Using Technology to Study Cellular and Molecular Biology
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National Center for Research Resources

Using Technology to Study Cellular and Molecular Biology

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Teacher's Guide

Lesson 1—Engage, Explore, Explain

What Is Technology?

At a Glance

Overview

This lesson consists of two activities linked by classroom discussion. Its purpose is to engage students in the general topic of technology. The first activity involves classroom discussion and a short scenario to allow students to develop a sense of what technology is and to dispel the notion that technology relates mostly to computers. The second activity introduces students to the concept of scale by using the classroom to repre-sent a cell and other smaller objects to represent subcellular components.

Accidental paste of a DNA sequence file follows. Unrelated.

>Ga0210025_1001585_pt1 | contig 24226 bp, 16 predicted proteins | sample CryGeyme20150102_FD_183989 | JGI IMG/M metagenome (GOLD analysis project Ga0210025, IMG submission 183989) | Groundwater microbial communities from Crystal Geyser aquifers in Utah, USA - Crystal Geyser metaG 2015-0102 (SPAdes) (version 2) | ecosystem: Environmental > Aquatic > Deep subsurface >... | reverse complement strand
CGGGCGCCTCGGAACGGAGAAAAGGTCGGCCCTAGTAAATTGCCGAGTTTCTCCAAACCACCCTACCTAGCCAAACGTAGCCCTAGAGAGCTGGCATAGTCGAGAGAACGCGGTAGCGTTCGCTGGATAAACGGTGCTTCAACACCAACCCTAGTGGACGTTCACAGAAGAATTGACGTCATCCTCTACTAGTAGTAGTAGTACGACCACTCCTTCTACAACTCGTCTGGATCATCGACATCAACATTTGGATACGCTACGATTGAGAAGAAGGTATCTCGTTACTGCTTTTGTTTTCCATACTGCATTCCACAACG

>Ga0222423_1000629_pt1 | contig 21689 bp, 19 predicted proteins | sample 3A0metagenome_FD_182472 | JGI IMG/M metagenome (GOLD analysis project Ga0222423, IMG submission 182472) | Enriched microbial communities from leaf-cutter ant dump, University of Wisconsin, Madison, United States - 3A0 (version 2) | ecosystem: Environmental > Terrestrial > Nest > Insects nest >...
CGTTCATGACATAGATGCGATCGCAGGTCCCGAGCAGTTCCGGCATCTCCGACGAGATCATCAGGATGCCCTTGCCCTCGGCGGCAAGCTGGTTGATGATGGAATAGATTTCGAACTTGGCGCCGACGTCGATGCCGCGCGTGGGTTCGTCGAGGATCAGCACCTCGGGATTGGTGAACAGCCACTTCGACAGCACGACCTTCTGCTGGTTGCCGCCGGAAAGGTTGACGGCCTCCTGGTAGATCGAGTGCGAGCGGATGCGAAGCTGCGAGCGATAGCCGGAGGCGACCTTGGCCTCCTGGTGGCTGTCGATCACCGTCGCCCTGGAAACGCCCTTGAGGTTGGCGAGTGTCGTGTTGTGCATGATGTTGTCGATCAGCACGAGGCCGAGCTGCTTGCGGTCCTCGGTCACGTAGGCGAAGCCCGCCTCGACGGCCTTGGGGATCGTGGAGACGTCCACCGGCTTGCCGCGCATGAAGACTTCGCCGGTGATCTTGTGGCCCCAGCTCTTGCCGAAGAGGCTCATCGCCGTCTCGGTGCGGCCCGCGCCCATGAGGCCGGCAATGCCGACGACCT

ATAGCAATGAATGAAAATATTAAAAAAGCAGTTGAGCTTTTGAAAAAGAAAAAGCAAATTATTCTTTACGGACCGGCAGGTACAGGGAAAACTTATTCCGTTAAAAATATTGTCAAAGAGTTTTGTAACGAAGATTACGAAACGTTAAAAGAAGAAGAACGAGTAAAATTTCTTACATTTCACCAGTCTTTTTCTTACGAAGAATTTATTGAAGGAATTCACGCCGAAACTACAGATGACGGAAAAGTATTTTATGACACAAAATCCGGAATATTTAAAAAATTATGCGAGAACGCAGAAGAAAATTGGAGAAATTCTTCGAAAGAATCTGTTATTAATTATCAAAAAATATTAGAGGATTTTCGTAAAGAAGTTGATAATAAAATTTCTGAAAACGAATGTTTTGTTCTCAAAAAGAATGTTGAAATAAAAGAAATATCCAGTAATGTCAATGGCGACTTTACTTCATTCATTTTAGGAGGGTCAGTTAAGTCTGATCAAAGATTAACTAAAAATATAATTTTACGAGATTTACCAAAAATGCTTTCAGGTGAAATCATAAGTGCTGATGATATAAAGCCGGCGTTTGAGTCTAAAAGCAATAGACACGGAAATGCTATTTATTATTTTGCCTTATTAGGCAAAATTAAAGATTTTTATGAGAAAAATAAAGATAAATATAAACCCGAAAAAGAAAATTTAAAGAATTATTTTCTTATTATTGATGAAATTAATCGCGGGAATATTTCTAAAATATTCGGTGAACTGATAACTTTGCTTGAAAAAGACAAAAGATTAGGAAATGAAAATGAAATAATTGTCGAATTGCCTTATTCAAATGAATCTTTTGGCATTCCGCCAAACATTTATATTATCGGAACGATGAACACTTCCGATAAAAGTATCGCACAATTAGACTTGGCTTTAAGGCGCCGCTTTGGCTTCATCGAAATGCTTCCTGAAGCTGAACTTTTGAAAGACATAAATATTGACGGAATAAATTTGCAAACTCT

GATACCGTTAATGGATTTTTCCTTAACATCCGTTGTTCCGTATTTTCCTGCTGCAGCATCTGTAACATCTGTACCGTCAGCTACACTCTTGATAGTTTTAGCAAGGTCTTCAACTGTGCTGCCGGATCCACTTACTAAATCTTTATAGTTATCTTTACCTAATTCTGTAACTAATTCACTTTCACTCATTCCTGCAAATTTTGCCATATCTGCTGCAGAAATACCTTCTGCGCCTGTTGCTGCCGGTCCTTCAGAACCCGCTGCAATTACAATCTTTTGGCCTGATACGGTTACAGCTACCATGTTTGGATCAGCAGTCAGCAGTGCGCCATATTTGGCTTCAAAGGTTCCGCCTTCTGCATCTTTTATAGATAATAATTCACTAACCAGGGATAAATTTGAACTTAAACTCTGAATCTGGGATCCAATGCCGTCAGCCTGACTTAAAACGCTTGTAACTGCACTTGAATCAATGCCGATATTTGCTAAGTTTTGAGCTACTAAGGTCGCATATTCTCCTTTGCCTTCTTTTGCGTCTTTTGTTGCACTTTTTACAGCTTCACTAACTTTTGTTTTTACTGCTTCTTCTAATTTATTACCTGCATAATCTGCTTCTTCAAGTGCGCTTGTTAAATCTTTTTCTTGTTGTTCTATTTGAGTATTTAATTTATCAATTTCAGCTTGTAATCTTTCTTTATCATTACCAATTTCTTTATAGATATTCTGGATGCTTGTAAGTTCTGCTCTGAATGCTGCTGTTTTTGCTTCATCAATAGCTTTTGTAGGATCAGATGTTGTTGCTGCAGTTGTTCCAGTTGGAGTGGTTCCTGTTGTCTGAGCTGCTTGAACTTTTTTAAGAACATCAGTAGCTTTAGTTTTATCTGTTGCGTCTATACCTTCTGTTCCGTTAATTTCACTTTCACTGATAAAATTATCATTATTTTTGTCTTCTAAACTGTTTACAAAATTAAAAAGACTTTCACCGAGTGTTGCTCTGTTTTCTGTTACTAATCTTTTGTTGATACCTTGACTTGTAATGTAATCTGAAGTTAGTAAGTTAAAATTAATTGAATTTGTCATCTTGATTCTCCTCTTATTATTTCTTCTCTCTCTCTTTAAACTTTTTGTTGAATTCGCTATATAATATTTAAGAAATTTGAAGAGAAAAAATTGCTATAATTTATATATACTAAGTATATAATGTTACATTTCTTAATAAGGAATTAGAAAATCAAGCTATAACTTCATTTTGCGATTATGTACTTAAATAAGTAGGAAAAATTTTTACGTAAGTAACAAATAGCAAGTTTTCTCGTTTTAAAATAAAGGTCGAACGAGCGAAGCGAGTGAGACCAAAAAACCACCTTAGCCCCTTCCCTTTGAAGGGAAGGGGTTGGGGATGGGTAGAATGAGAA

Major Concepts

Technology is a body of knowledge used to create tools, develop skills, and extract or collect materials. It is also the application of science (the combination of the scientific method and material) to meet an objective or solve a problem. Scale is a way to represent the relationship between the actual size of an object and how that size is characterized, either numerically or visually.

Objectives

After completing this lesson, students will

Teacher Background

See the following sections in Information about Using Technology to Study Cellular and Molecular Biology:
1 Introduction
2 Major Preconceptions
3.1 Scale

In Advance

Web-Based Activities
Activity Web Version?
1 No
2 No
Photocopies
Activity 1 none
Activity 2 Master 1.1, Searching for Scale, 1 copy per student
Materials
Activity 1 none needed
Activity 2
  • meter stick
  • rulers
  • objects of various sizes (see Teacher note)

Preparation

Activity 1
No preparations needed.

Activity 2
No preparations needed.

Procedure

Activity 1: Technology—What’s It All About?

assessment icon
Assessment:
This activity is designed to engage students in learning about technology and to help the teacher assess the students’ prior knowledge of the subject.